Posts Tagged border

Arizona: Warning Signs Are Not Enough For Border Security -Governor Brewer

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Military News: 1,200 National Guard Troops To Be Deployed To Arizona Border

   Wow, this is great news.  Arizona has been pushing hard for National Guard troops and the White House has finally agreed to allow it.  It’s about time is all I have to say.

     I am not sure what will be purchased with the 500 million dollars, and I am sure that money will mostly go to this NG deployment.  Although we might see an emphasis again on building a substantial wall or fence on the border.  If that is the case, I am sure a contractor or two will be tasked with building that thing. If they do start building the fence, I am sure they will also build a couple of camps out in the remote areas so they can support that effort. –Matt

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1,200 National Guard troops to be deployed to border

5/25/2010

WASHINGTON – U.S. Rep. Gabrielle Giffords Tuesday announced the White House has agreed to her requests to deploy National Guard troops to the U.S. border with Mexico.Giffords called for the Guard’s deployment immediately after the March 27, 2010, murder of Cochise County rancher Rob Krentz.

Giffords also says in a statement Tuesday that President Barack Obama will request $500 million in funding for border security.

In 2006, President George W. Bush sent thousands of troops to the border to perform support duties that tie up immigration agents. The troops wouldn’t perform significant law enforcement duties.

That program has since ended, and politicians in border states have called for troops to be sent there to curb human and drug smuggling and prevent Mexico’s drug violence from spilling over into the United States.

Story here.

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Strategy: The Defense Of Farms And Ranches

   This is a good little post on a subject you don’t hear much about, yet is pretty important to today’s ranchers and farmers along the border with Mexico, or to farmers who are caught in the middle of conflicts throughout the world.  If you look at farms and ranches as a strategic asset of a nation, as do many nations throughout the world do, then defending such places becomes pretty important.  The food of a country comes from these farms, as does the vitality of the economy of some countries.  If an enemy is attacking farms, or soldiers from other wars are crossing a border and raiding farms in order to survive or smuggle weapons or drugs, then that is a direct threat to a nation’s vital resource and citizens. It must be addressed, if a country cares about protecting this economic asset.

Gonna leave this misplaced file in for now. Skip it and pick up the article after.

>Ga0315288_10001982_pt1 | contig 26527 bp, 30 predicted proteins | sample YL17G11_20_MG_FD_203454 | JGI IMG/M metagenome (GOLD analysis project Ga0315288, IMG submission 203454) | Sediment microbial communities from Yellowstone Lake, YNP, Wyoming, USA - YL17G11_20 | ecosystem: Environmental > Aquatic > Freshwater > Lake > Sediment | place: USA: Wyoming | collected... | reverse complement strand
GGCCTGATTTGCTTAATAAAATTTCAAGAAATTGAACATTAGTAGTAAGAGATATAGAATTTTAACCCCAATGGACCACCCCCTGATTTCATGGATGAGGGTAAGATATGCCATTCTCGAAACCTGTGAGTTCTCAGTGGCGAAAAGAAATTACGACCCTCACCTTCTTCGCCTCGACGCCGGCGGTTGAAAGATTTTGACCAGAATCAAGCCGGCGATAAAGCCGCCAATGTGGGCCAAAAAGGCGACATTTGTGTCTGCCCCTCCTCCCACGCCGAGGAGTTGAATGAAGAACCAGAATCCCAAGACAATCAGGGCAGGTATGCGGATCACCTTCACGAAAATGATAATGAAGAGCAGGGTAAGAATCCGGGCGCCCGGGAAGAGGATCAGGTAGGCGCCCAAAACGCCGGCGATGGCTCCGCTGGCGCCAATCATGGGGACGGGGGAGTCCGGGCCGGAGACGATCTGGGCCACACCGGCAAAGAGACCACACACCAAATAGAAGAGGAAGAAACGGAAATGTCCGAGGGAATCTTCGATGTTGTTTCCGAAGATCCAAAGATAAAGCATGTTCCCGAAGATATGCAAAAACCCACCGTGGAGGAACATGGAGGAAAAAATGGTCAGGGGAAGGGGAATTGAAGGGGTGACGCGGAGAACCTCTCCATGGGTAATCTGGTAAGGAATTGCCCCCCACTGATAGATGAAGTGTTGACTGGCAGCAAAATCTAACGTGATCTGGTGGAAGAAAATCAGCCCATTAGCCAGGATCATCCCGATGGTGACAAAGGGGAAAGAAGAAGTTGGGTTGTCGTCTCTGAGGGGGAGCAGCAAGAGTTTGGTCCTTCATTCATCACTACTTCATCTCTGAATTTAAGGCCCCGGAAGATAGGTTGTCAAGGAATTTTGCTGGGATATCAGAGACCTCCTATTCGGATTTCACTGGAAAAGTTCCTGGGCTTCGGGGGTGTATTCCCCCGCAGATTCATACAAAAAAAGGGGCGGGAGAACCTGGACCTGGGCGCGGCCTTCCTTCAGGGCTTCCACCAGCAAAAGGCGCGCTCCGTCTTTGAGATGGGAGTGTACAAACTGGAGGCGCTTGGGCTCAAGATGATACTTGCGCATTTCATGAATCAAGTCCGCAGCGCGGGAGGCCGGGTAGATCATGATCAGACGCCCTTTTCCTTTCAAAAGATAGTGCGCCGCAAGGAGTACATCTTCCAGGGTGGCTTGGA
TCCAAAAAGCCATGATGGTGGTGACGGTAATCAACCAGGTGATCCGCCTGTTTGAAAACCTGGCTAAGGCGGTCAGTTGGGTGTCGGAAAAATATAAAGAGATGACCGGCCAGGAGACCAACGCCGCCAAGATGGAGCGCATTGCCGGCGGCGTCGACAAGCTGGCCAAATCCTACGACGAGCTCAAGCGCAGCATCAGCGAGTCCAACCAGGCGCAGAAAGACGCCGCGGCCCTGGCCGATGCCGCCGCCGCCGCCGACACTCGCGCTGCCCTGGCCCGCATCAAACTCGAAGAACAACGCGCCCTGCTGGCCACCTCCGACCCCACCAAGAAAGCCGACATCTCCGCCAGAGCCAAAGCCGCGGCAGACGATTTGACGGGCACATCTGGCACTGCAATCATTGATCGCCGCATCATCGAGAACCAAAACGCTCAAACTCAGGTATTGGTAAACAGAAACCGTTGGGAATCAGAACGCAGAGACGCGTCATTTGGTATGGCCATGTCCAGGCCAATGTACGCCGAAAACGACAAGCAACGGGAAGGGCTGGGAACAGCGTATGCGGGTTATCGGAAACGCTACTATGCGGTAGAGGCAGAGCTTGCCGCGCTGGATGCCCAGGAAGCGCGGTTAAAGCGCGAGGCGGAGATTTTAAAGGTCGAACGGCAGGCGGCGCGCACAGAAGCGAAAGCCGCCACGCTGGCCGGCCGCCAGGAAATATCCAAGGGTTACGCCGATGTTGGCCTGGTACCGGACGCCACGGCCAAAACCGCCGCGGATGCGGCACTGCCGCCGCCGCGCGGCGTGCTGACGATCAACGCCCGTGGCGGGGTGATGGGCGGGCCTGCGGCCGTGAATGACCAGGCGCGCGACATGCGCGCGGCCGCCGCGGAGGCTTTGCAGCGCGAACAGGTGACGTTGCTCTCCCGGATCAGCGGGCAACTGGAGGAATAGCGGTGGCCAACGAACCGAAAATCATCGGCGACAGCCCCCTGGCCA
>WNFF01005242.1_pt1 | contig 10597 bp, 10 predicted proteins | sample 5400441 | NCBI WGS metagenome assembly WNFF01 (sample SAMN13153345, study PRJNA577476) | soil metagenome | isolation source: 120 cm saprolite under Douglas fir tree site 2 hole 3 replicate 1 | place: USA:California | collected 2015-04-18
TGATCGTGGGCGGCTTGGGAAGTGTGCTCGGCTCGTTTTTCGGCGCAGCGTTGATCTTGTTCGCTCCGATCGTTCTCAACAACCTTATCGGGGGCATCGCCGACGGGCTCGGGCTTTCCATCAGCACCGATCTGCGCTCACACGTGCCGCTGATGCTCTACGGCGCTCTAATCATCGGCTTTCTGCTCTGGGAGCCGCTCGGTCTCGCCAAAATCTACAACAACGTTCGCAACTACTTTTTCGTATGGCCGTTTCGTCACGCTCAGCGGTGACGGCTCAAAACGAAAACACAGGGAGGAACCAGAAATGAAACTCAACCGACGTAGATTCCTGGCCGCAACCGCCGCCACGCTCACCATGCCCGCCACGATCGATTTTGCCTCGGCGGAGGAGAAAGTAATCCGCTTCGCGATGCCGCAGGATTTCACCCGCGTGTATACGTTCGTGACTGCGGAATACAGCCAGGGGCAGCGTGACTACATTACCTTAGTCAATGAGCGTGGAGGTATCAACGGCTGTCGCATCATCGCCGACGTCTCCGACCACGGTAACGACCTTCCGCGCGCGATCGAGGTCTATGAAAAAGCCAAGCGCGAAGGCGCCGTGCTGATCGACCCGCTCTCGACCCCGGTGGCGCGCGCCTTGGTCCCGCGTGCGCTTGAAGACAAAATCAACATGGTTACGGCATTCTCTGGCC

One of the big problems with defending farms and ranches, is the size of the operation.  Ideally a government would help in the defense of these businesses, but for some nations, it just isn’t feasible.  Cost might be a factor, or a lack of manpower might be another factor.  Even politics can limit how much help these farmers and ranchers can get (like with the Mexico/U.S. immigration problem, and the politics that surround that)

   All of that aside, the farmer or rancher still has to protect their land and business (and their lives), and that task becomes increasingly more challenging when that farm is located in a war zone.  Think of the farmers in Iraq or Afghanistan whom have had to deal with the war, and grow food or raise animals at the same time?  Or think about what the Rhodesian farmers had to deal with when it came to cattle thieves and ‘terrs’ attacking farms for food or loot? They implemented Bright Light operations, along with using range detectives, as part of their farm defense strategies. Their solutions to the problems were very interesting to say the least.

    The Israelis had a similar problem when trying to defend their farms, and the Haganah was their answer. I even talked about US ranchers and farmers dealing with thieves, indians and competitors during the Range Wars in the US back in the 1800’s.  All of these historical incidents required protecting farms and ranches, and there just isn’t a lot out there for farmers and ranchers to refer to for the defense.

   The latest drug war in Mexico spilling over the border and impacting farms and ranches in the US is also another reason why we should talk about this.  When ranchers are getting killed by armed thugs along the border, and the US is not providing enough man power or resources to protect these farms and ranches, well then discussions about the defense of farms becomes pretty relevant.

   Farms and Ranches are also a target for terrorism, and biowarfare attacks against food and livestock is a concern.  It takes planning and resources to ensure these vital national assets are getting the protection they need.  There are also problems with drugs on farms, with individuals trying to grow marijuana on crop and range lands, with the hopes that the farmer will not notice or worse yet, turn a blind eye because they fear the growers/criminals.

   So with that said, let me start off the conversation with a fascinating post at the Small Wars Council about the subject.  I provided a link, so if you would like to further research or contact the author of the original post, you can do so.  Also I would like to thank Cannoneer #4 for bringing this stuff up to my attention, and he has an excellent blog post about such things.